• Understand the stakeholders you need to share classified information with. Agencies should know what information they need to do their job and what information they hold that will help others do their job. From an operational point of view, a lot of information sharing happens already. Assess the following questions:
    • Are you sharing with everyone you should (inside and outside the organisation)?
    • Is the information that is being shared fit for purpose?
    • Is the classification appropriate for intended distribution?
  • Understand your information-sharing obligations under relevant legislation: Information is often not shared due to misunderstanding of the relevant legislation and/or fears of acting outside the legislation. While these behaviours are the result of both attitudes and knowledge, agencies should assess whether staff knowledge is accurate and, if not, provide training to address any knowledge gap.
  • Identify any barriers to effective information sharing: Information sharing is a business process that can be influenced by many factors, including culture, people factors, processes and technology. Agencies should identify any specific barriers to information sharing in their own context. For example, working on culture will not improve information sharing if the underlying need is that there are no agreements in place to share information.
  • When appropriate, agencies should make appropriate use of available government information-sharing instruments: Not all information sharing requires formal agreement. However, the delivery of effective public services can be enabled by appropriate agreements, from Memorandums of Understanding to Approved Information Sharing Agreements. An AISA is a legal mechanism that authorises the sharing of information between or within agencies for the purpose of delivering public services. An AISA authorises agreed departures from some of the privacy principles, if there is a clear public policy justification and the privacy risks of doing so are managed appropriately.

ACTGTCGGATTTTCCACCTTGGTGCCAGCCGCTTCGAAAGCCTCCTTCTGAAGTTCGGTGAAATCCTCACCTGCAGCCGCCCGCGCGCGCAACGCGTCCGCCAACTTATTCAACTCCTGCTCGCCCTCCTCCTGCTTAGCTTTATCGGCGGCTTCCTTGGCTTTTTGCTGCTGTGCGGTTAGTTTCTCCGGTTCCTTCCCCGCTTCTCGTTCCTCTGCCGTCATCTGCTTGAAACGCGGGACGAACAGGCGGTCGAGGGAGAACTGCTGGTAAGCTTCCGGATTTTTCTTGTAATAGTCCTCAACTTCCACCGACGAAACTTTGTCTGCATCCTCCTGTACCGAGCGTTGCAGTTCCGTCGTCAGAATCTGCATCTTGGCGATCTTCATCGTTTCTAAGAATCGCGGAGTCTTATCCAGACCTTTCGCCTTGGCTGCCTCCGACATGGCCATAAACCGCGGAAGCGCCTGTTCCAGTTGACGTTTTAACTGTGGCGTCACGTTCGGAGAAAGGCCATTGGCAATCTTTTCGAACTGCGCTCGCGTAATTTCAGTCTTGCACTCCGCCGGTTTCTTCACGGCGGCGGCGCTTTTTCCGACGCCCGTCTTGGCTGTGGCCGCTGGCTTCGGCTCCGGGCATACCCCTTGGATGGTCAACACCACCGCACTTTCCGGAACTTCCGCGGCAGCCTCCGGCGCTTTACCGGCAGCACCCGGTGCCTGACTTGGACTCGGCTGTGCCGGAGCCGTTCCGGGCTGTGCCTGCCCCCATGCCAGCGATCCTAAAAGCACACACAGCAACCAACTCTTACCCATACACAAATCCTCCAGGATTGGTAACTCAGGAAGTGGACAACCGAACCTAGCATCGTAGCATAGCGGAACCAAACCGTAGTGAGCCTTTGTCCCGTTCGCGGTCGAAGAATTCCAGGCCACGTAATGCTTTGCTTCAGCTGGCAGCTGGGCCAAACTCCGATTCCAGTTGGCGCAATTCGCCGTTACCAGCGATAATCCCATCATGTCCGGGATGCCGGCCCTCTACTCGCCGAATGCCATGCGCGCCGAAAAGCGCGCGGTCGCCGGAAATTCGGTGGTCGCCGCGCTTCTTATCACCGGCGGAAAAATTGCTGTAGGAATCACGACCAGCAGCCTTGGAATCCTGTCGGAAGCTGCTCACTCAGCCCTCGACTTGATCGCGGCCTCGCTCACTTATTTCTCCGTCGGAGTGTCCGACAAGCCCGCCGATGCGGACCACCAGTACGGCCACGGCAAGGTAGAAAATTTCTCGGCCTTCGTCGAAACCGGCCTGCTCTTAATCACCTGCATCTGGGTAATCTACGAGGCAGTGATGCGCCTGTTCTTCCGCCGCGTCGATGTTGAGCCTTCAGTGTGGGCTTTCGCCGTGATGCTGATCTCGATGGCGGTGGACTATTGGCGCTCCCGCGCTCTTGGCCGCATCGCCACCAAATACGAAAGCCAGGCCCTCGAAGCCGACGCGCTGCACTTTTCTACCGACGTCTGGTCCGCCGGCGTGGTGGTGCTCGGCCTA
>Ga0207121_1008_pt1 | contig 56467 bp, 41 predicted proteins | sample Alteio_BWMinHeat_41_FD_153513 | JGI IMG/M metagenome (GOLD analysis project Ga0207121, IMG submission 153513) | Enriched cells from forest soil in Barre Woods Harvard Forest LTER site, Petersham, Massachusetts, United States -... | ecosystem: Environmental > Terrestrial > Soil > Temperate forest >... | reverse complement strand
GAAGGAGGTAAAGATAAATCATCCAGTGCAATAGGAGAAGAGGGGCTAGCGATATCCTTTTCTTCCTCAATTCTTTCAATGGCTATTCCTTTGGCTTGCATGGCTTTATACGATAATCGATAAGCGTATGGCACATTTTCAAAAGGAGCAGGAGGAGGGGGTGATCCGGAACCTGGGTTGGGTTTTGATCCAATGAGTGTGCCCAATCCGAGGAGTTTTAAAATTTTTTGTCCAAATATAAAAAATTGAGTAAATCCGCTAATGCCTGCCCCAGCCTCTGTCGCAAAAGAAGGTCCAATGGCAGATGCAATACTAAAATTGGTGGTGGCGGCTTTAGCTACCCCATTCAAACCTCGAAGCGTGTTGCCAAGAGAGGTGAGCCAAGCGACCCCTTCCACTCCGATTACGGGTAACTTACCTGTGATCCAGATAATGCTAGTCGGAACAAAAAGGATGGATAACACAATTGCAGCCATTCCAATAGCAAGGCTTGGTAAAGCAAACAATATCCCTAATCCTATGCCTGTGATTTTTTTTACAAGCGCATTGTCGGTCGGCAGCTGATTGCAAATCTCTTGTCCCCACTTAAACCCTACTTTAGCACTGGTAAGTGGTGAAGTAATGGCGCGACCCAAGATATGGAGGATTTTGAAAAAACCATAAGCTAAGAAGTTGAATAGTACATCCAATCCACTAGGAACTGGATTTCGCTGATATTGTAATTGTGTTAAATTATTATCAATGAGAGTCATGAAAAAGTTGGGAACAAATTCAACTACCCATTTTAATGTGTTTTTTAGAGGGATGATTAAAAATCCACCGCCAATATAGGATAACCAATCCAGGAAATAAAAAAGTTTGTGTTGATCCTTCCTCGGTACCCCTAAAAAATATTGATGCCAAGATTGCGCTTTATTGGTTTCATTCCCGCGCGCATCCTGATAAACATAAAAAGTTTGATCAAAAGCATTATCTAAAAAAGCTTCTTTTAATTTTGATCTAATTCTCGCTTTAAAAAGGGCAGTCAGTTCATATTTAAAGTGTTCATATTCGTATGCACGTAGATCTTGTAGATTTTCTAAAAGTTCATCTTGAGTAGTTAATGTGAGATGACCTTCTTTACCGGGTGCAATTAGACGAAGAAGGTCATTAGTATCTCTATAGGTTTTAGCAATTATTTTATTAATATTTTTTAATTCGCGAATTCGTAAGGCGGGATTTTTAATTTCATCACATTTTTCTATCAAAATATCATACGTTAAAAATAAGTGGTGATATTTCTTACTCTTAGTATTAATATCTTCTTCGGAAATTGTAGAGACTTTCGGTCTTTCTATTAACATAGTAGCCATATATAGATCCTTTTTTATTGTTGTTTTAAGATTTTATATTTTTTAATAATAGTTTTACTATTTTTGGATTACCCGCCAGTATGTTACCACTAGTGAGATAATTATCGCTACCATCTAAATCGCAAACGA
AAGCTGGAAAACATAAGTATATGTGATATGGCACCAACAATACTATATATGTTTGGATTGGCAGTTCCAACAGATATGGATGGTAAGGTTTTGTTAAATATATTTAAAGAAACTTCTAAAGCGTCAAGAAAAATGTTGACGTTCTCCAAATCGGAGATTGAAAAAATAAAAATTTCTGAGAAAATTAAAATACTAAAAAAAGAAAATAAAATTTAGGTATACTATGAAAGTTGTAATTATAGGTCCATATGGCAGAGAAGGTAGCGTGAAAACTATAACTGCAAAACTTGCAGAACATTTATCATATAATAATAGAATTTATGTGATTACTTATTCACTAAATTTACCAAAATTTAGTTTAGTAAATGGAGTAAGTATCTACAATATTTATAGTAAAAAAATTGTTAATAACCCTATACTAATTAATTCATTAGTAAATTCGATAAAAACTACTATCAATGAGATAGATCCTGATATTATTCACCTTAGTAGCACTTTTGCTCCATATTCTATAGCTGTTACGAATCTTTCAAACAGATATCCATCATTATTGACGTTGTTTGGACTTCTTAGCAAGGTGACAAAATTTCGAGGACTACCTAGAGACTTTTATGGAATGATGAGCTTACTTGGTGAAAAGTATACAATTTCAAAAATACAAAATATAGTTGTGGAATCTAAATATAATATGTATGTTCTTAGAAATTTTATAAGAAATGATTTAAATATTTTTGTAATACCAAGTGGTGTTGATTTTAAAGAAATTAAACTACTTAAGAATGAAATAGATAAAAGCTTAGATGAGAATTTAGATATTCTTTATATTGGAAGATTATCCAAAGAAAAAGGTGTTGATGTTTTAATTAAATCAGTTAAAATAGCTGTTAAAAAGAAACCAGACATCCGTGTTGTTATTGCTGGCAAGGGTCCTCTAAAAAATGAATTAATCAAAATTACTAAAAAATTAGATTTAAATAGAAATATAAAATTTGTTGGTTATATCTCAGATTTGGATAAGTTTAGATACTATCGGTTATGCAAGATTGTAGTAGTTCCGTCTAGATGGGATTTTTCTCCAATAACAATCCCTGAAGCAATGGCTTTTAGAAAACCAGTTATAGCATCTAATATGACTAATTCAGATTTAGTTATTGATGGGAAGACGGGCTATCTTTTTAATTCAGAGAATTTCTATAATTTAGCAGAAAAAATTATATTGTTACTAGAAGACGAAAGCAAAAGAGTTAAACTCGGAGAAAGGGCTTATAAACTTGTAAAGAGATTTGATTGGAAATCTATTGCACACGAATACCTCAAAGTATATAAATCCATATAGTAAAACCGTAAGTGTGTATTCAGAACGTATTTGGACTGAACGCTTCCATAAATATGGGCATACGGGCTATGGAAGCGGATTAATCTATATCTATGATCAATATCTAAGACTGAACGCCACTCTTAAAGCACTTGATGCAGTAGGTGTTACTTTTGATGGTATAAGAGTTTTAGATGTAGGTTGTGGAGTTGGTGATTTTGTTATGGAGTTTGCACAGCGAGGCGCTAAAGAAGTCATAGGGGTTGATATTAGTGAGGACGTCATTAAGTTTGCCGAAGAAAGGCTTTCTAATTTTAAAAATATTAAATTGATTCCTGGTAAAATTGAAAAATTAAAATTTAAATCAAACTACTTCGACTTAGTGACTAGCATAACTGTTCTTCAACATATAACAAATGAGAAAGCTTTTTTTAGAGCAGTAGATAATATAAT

• Establish policies, procedures and training for sharing classified information: Effective information sharing requires several things to work. Organisations must adopt and promote it, systems must make it possible, processes must enable it and people must have the skills and motivation to do so.

See also:

The following resources can assist agencies to identify what change is needed to improve information sharing.

How to meet Principle 4:
Information declassification requirements

Principle 4 states that:

Government information must not remain classified indefinitely without being subject to review for declassification as defined within organisation’s declassification policy. This policy must be in line with the Public Records Act 2005 and information management standards and should be made available to the public to improve transparency and accountability of declassification decisions.

To meet your obligations under Principle 4 organisations need to:

  • Understand what classified information your agency holds: Before writing a declassification policy, agencies need to understand what classified information they hold, how that information is currently scheduled for release and what public value the release of this information would hold.
  • Have a declassification policy: You can use the sample declassification policy which can be adapted for your organisation.
  • Establish declassification criteria: Agencies need to set declassification criteria that are consistent both with information management standards and with common sense. With regard to information management, this means that agencies need to establish rules and standards for how classified information will be managed and for how long it will be classified, and for the process of declassification. This ensures that the classification applied to most information will end (or be reassessed) after an agreed time period.

Agencies also need to consider the proactive declassification of archived material, i.e. releasing information of high public value before required by policy. Where agencies hold archived classified information of public interest (e.g. relating to key moments in the nation’s history), they are encouraged to determine criteria through which these can be released and establish a programme to do so.

  • Establish declassification governance: Agencies must establish an appropriate governance framework for declassification. Governance bodies must: ensure that declassification: delivers value for the public; and, have the organisational experience [and political acumen] to arbitrate declassification decisions when conflicting opinions arise.
  • Establish a declassification programme:
    • Where appropriate, agencies should appropriately resource and establish a regular programme for declassifying government information in line with their policy and priorities.
    • Agencies must report transparently on the progress, results, and expected value that the programme delivers (most likely via their annual report).

See also:

Page last modified: 20/06/2022